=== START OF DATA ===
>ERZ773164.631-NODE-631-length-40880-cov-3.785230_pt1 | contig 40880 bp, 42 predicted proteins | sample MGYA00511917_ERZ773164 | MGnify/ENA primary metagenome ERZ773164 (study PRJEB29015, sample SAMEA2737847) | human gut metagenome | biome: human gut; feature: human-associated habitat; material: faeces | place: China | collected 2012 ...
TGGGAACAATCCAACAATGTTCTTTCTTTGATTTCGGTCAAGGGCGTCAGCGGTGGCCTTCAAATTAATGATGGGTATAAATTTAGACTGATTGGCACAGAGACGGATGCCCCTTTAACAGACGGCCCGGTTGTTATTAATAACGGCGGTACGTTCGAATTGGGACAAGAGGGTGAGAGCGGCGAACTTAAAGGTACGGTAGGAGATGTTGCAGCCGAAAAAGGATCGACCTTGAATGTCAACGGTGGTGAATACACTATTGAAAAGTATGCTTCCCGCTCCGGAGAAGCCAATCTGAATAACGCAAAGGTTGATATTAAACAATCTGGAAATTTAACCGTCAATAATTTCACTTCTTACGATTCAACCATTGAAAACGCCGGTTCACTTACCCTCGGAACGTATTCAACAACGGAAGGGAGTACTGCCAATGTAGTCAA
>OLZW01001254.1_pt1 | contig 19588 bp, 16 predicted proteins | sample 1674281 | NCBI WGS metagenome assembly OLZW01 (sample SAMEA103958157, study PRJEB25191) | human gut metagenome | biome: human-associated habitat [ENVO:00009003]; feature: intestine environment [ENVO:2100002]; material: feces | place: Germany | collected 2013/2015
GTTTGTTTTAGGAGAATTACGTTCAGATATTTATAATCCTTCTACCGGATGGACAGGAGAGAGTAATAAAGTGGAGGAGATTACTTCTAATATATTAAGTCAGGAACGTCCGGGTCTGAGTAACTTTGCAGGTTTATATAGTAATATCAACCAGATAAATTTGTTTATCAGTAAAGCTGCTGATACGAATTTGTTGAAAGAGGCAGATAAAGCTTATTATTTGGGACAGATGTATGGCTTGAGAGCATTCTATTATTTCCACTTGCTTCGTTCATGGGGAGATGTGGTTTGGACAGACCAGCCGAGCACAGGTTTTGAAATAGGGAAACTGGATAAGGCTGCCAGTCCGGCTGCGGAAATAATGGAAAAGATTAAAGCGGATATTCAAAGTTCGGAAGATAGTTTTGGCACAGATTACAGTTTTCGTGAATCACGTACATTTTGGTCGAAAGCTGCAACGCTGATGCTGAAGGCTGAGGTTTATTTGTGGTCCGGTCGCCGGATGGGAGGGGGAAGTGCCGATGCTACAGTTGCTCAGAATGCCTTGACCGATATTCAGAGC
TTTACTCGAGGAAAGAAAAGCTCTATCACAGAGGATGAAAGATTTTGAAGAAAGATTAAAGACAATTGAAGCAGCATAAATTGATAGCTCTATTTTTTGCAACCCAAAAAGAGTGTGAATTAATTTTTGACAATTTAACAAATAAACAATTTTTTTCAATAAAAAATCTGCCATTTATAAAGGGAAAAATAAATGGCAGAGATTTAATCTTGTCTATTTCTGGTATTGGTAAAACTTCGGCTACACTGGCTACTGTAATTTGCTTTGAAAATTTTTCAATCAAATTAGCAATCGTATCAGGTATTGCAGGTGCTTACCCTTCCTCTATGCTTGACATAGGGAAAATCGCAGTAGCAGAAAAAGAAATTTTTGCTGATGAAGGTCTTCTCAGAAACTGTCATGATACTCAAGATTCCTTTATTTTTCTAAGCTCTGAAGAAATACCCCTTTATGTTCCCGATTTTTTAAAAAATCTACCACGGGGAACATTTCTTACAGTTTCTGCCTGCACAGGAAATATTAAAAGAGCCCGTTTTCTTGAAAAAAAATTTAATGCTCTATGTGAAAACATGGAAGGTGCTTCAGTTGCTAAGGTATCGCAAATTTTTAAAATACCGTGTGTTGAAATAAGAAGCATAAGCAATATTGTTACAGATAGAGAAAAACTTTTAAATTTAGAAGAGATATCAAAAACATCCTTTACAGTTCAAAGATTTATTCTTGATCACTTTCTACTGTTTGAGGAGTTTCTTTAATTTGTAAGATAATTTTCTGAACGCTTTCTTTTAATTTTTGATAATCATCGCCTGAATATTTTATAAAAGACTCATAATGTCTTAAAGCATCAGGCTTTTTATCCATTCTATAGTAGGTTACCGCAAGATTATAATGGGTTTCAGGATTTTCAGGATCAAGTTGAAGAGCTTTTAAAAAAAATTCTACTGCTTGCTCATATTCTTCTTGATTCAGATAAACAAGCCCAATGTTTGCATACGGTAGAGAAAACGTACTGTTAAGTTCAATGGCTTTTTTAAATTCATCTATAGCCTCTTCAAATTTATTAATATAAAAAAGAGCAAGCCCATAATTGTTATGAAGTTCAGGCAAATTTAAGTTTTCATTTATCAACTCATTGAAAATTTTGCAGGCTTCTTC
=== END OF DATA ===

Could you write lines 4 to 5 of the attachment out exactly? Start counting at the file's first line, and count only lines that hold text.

GTTTGTTTTAGGAGAATTACGTTCAGATATTTATAATCCTTCTACCGGATGGACAGGAGAGAGTAATAAAGTGGAGGAGATTACTTCTAATATATTAAGTCAGGAACGTCCGGGTCTGAGTAACTTTGCAGGTTTATATAGTAATATCAACCAGATAAATTTGTTTATCAGTAAAGCTGCTGATACGAATTTGTTGAAAGAGGCAGATAAAGCTTATTATTTGGGACAGATGTATGGCTTGAGAGCATTCTATTATTTCCACTTGCTTCGTTCATGGGGAGATGTGGTTTGGACAGACCAGCCGAGCACAGGTTTTGAAATAGGGAAACTGGATAAGGCTGCCAGTCCGGCTGCGGAAATAATGGAAAAGATTAAAGCGGATATTCAAAGTTCGGAAGATAGTTTTGGCACAGATTACAGTTTTCGTGAATCACGTACATTTTGGTCGAAAGCTGCAACGCTGATGCTGAAGGCTGAGGTTTATTTGTGGTCCGGTCGCCGGATGGGAGGGGGAAGTGCCGATGCTACAGTTGCTCAGAATGCCTTGACCGATATTCAGAGC
TTTACTCGAGGAAAGAAAAGCTCTATCACAGAGGATGAAAGATTTTGAAGAAAGATTAAAGACAATTGAAGCAGCATAAATTGATAGCTCTATTTTTTGCAACCCAAAAAGAGTGTGAATTAATTTTTGACAATTTAACAAATAAACAATTTTTTTCAATAAAAAATCTGCCATTTATAAAGGGAAAAATAAATGGCAGAGATTTAATCTTGTCTATTTCTGGTATTGGTAAAACTTCGGCTACACTGGCTACTGTAATTTGCTTTGAAAATTTTTCAATCAAATTAGCAATCGTATCAGGTATTGCAGGTGCTTACCCTTCCTCTATGCTTGACATAGGGAAAATCGCAGTAGCAGAAAAAGAAATTTTTGCTGATGAAGGTCTTCTCAGAAACTGTCATGATACTCAAGATTCCTTTATTTTTCTAAGCTCTGAAGAAATACCCCTTTATGTTCCCGATTTTTTAAAAAATCTACCACGGGGAACATTTCTTACAGTTTCTGCCTGCACAGGAAATATTAAAAGAGCCCGTTTTCTTGAAAAAAAATTTAATGCTCTATGTGAAAACATGGAAGGTGCTTCAGTTGCTAAGGTATCGCAAATTTTTAAAATACCGTGTGTTGAAATAAGAAGCATAAGCAATATTGTTACAGATAGAGAAAAACTTTTAAATTTAGAAGAGATATCAAAAACATCCTTTACAGTTCAAAGATTTATTCTTGATCACTTTCTACTGTTTGAGGAGTTTCTTTAATTTGTAAGATAATTTTCTGAACGCTTTCTTTTAATTTTTGATAATCATCGCCTGAATATTTTATAAAAGACTCATAATGTCTTAAAGCATCAGGCTTTTTATCCATTCTATAGTAGGTTACCGCAAGATTATAATGGGTTTCAGGATTTTCAGGATCAAGTTGAAGAGCTTTTAAAAAAAATTCTACTGCTTGCTCATATTCTTCTTGATTCAGATAAACAAGCCCAATGTTTGCATACGGTAGAGAAAACGTACTGTTAAGTTCAATGGCTTTTTTAAATTCATCTATAGCCTCTTCAAATTTATTAATATAAAAAAGAGCAAGCCCATAATTGTTATGAAGTTCAGGCAAATTTAAGTTTTCATTTATCAACTCATTGAAAATTTTGCAGGCTTCTTC